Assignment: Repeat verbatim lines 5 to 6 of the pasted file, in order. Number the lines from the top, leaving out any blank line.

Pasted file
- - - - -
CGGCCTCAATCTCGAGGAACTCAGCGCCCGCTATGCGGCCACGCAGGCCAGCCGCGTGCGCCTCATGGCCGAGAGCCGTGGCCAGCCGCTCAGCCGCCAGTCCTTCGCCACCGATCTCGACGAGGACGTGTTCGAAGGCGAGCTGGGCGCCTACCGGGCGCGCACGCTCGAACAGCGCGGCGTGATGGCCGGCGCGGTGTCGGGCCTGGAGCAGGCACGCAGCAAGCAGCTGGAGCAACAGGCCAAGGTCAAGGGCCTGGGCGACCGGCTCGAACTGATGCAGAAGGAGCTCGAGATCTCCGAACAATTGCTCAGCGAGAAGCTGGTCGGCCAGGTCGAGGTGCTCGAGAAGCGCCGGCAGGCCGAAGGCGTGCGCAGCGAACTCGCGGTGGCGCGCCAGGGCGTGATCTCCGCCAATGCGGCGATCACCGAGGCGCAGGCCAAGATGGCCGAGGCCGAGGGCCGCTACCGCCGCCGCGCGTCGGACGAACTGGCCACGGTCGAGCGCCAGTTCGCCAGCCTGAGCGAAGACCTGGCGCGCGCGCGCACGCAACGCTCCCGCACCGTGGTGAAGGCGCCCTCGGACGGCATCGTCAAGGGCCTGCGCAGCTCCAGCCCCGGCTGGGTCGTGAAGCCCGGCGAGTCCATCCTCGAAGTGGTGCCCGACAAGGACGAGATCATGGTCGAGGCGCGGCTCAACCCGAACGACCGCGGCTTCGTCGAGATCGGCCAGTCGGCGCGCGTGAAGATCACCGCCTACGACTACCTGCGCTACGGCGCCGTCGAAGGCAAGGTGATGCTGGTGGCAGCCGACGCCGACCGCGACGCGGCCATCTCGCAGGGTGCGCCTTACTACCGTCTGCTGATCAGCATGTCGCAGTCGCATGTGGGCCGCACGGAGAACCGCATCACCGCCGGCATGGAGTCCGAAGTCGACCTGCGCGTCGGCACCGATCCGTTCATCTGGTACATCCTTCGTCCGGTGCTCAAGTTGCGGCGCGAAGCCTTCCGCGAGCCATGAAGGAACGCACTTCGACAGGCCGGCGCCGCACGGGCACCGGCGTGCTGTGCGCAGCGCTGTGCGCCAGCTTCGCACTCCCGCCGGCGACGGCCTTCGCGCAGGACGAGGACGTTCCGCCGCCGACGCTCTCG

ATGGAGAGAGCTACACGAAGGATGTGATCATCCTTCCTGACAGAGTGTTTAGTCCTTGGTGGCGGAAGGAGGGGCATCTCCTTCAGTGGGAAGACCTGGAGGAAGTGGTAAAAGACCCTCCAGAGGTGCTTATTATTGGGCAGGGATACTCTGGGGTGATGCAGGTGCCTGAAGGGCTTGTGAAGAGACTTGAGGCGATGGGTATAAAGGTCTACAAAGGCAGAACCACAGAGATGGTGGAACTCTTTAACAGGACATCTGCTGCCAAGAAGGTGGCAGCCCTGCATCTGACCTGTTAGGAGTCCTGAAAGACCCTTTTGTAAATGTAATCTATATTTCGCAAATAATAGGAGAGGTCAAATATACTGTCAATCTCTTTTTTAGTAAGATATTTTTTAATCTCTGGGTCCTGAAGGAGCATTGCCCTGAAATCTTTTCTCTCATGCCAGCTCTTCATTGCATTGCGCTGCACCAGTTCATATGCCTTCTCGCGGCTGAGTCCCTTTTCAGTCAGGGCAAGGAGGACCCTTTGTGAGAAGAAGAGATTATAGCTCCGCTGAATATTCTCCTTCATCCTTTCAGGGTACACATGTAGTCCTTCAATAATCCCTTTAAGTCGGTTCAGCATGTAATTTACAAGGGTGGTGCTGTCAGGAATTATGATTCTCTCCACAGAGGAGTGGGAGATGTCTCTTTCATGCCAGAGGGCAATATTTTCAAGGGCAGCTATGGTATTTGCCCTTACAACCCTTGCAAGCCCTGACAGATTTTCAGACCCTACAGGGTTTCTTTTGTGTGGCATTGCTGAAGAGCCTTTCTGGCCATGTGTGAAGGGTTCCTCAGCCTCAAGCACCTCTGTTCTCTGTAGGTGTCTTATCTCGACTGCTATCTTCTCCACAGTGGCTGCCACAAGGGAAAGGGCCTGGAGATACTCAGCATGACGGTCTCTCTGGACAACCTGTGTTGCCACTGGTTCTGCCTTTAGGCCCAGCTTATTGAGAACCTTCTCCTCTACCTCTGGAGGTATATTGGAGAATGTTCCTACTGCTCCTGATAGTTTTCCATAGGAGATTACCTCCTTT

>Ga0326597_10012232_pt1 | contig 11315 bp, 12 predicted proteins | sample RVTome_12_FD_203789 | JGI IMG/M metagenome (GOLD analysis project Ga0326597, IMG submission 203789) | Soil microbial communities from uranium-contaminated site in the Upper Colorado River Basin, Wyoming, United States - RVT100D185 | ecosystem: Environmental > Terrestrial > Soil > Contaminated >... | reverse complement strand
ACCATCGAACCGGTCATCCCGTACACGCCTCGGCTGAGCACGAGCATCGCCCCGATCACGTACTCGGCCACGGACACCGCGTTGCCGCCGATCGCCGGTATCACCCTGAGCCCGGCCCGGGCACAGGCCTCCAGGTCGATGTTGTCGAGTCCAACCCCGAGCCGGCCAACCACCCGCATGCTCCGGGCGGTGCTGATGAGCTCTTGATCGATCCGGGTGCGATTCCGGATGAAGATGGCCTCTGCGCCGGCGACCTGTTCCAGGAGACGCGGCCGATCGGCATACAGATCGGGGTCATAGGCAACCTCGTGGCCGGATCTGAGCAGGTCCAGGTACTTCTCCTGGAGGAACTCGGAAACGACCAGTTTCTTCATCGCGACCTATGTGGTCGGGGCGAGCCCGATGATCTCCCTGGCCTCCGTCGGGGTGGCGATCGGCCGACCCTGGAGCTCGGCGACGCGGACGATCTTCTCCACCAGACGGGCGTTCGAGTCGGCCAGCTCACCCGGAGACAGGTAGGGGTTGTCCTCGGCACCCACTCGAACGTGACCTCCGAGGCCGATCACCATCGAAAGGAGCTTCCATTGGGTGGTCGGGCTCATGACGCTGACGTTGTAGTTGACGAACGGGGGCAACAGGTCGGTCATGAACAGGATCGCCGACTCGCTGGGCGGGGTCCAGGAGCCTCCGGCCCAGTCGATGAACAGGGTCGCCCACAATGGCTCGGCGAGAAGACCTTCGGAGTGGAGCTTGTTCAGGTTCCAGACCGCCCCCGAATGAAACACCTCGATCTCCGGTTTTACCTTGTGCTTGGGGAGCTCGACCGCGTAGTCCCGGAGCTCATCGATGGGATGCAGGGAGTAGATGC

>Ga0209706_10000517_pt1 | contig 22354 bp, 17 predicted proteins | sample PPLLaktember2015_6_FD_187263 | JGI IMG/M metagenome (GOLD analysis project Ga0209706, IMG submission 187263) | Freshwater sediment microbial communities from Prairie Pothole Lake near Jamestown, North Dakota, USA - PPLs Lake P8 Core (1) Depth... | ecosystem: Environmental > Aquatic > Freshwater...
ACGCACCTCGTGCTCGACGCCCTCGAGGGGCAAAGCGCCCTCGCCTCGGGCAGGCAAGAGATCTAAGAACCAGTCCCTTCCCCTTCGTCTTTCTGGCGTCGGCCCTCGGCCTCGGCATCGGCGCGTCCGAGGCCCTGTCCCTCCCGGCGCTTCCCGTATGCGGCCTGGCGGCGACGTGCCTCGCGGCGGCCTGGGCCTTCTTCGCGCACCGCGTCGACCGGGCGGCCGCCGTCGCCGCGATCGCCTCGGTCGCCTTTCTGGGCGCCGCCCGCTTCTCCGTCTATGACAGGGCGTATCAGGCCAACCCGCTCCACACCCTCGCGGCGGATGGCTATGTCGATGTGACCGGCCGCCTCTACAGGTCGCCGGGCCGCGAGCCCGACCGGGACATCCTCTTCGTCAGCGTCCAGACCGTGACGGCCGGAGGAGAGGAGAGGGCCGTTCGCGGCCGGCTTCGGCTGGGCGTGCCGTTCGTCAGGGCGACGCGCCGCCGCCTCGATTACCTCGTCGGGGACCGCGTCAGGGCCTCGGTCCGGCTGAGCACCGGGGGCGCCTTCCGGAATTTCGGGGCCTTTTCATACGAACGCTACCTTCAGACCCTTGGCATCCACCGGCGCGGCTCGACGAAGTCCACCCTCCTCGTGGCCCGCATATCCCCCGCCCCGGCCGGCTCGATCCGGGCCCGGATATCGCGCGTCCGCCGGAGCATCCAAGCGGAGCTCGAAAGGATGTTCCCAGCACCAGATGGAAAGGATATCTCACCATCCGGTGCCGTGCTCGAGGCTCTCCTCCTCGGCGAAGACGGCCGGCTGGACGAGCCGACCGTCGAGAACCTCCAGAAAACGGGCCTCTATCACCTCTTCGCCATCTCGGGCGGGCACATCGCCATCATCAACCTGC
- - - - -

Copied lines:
>Ga0209706_10000517_pt1 | contig 22354 bp, 17 predicted proteins | sample PPLLaktember2015_6_FD_187263 | JGI IMG/M metagenome (GOLD analysis project Ga0209706, IMG submission 187263) | Freshwater sediment microbial communities from Prairie Pothole Lake near Jamestown, North Dakota, USA - PPLs Lake P8 Core (1) Depth... | ecosystem: Environmental > Aquatic > Freshwater...
ACGCACCTCGTGCTCGACGCCCTCGAGGGGCAAAGCGCCCTCGCCTCGGGCAGGCAAGAGATCTAAGAACCAGTCCCTTCCCCTTCGTCTTTCTGGCGTCGGCCCTCGGCCTCGGCATCGGCGCGTCCGAGGCCCTGTCCCTCCCGGCGCTTCCCGTATGCGGCCTGGCGGCGACGTGCCTCGCGGCGGCCTGGGCCTTCTTCGCGCACCGCGTCGACCGGGCGGCCGCCGTCGCCGCGATCGCCTCGGTCGCCTTTCTGGGCGCCGCCCGCTTCTCCGTCTATGACAGGGCGTATCAGGCCAACCCGCTCCACACCCTCGCGGCGGATGGCTATGTCGATGTGACCGGCCGCCTCTACAGGTCGCCGGGCCGCGAGCCCGACCGGGACATCCTCTTCGTCAGCGTCCAGACCGTGACGGCCGGAGGAGAGGAGAGGGCCGTTCGCGGCCGGCTTCGGCTGGGCGTGCCGTTCGTCAGGGCGACGCGCCGCCGCCTCGATTACCTCGTCGGGGACCGCGTCAGGGCCTCGGTCCGGCTGAGCACCGGGGGCGCCTTCCGGAATTTCGGGGCCTTTTCATACGAACGCTACCTTCAGACCCTTGGCATCCACCGGCGCGGCTCGACGAAGTCCACCCTCCTCGTGGCCCGCATATCCCCCGCCCCGGCCGGCTCGATCCGGGCCCGGATATCGCGCGTCCGCCGGAGCATCCAAGCGGAGCTCGAAAGGATGTTCCCAGCACCAGATGGAAAGGATATCTCACCATCCGGTGCCGTGCTCGAGGCTCTCCTCCTCGGCGAAGACGGCCGGCTGGACGAGCCGACCGTCGAGAACCTCCAGAAAACGGGCCTCTATCACCTCTTCGCCATCTCGGGCGGGCACATCGCCATCATCAACCTGC